For the fourth year, Sonoma State University’s Department of Music and its Jewish Studies program will attempt to determine what makes music Jewish. Have they figured it out?
“No! We’re still exploring the question,” said Brian Wilson, professor of music and director of the university’s annual Jewish Music Series in Rohnert Park.
But that’s a good thing, because this year, guests can ponder the question over five concerts, each exploring a very different kind of Jewish music. The series will begin Thursday, Sept. 27, and will include free, 6:30 p.m. shows roughly every other Thursday through Nov. 29.
Up first is a show titled “the gonifs: Yiddish Songs,” that will take listeners through music collected by archivist Ruth Rubin in the late 1940s. Led by singer, accordionist and Yiddishist Jeanette Lewicki, the gonifs (who prefer to spell their name with a small “g”) will explore a treasure trove of material recorded by Rubin, who, in 1948, was a working mom studying folklore at night school in New York City. At that point, she began to lug a reel-to-reel tape machine to libraries, senior centers, summer camps and living rooms to record more than 1,500 tracks of Yiddish songs, stories, jokes, children’s rhymes, spiritual melodies and even street vendor calls. Much of the material she captured originated in the Old Country.
The next concert, on Oct. 11, will feature Noam Lemish, a Canada-based Israeli pianist, and U.S.-based Israeli jazz guitarist and oud player Amos Hoffman playing works from their recent album of jazz influenced by Arab, Israeli and North African music. The concert is titled “Jazz from Israel and Elsewhere.”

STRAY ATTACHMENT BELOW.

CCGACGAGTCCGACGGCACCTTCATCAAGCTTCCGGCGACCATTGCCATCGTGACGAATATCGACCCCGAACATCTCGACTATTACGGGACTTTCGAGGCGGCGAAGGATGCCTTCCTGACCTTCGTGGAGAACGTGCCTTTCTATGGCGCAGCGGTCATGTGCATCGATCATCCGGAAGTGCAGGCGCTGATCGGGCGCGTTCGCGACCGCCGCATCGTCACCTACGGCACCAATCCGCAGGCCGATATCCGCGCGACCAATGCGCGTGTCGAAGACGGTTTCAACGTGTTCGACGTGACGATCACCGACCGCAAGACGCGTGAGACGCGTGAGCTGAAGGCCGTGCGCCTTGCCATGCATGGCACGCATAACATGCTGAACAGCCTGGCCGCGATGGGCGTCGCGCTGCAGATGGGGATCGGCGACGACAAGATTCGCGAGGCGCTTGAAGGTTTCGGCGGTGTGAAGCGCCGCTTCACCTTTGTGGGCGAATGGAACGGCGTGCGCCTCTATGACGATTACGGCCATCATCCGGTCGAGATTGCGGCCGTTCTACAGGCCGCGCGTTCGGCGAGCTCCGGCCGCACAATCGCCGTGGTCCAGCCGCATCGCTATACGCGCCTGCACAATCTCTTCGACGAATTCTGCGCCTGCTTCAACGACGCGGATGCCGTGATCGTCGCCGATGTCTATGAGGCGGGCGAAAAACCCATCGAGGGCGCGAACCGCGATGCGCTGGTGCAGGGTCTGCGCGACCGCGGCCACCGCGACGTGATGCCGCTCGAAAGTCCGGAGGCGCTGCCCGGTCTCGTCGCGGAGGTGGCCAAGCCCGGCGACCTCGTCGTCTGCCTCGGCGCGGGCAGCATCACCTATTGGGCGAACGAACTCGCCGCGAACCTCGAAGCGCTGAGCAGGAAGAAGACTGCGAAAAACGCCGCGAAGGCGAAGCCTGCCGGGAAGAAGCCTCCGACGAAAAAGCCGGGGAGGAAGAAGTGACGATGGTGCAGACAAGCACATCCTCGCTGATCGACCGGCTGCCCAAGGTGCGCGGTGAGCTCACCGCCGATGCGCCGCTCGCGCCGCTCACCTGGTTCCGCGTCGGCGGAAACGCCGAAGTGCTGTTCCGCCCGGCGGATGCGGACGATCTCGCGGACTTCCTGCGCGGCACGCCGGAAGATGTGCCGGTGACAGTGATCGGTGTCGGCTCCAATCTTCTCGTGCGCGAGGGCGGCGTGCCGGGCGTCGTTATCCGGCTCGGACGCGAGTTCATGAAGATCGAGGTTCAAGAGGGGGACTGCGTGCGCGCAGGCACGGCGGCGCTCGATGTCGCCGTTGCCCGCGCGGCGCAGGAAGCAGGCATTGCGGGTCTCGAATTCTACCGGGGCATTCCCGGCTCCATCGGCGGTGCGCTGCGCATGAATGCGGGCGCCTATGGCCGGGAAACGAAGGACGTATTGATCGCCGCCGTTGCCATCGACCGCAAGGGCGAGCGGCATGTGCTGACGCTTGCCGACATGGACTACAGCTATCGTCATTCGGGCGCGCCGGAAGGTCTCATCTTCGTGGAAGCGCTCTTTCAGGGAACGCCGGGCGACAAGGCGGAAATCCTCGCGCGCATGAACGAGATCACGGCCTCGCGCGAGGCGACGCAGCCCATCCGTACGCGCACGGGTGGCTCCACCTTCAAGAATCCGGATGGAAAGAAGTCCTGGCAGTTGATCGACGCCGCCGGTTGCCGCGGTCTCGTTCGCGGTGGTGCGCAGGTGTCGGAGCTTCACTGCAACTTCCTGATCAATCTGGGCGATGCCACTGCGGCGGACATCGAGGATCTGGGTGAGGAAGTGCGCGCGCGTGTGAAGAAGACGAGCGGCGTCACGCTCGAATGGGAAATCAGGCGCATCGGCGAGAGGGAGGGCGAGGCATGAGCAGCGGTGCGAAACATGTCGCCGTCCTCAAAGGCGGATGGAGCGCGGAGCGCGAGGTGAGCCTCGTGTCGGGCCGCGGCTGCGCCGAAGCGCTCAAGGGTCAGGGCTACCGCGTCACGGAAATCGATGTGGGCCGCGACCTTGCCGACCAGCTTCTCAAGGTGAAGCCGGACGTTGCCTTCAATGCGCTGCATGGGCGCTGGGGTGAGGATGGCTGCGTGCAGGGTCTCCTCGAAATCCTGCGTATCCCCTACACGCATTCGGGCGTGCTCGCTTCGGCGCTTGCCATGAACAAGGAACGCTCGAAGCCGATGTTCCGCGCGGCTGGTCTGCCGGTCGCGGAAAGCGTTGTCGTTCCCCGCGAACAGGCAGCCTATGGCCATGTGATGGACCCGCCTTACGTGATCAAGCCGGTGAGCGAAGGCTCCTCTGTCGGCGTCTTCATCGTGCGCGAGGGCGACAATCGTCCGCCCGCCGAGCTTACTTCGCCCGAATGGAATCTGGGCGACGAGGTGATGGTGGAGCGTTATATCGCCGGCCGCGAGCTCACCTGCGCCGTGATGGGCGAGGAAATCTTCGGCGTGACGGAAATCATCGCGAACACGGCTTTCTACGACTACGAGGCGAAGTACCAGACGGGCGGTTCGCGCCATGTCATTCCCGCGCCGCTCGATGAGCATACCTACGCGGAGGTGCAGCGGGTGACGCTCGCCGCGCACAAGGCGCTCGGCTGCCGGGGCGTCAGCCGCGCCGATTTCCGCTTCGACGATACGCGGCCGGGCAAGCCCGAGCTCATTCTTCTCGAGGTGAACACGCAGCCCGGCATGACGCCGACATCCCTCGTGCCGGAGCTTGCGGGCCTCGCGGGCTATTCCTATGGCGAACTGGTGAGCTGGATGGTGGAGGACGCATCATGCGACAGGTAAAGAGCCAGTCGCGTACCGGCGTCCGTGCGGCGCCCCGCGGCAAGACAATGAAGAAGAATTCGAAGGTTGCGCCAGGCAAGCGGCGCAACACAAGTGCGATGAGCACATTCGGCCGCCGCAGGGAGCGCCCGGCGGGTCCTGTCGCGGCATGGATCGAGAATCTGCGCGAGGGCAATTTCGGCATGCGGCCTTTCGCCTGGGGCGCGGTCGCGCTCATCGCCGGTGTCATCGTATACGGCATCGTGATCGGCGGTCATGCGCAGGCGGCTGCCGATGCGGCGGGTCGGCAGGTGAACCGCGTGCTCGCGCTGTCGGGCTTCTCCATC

On Oct. 25, “From Lullabies to Miracles: Sacred Music of the Diaspora and Beyond” will feature San Francisco Choral Artists performing their acclaimed program “From Shtetl to Metropolis: Jewish Musical Diaspora.” In it, they follow a path from old to new and from Europe to America.
The series continues Nov. 8 with “Veretski Pass Froyen: Klezmer Music of Women,” in which the Bay Area-based Veretski Pass trio (making its fourth straight appearance in this series) will perform the works of Sofia Magid, a Jewish ethnographer who documented Jewish Ukrainian music under Stalin’s rule.
The series wraps up Nov. 29 with a concert by New York City-based Isle of Klezbos, a soulful, rambunctious, all-women klezmer band celebrating two decades together.
“All the concerts are different from each other, which is something we like to strive for,” Wilson said. “I’m looking forward to the variety.”
Roughly 90 minutes each, the concerts will be held in Schroeder Hall, a 240-seat cathedral-like recital hall that’s part of the Green Music Center, 1801 E. Cotati Ave, Rohnert Park. All the shows are free and open to the public even though they also are a component of a class titled Survey of Jewish Musics. Parking is free as well, underwritten by the Jewish Studies program.
For more information, visit music.sonoma.edu or call the music department at (707) 664-2324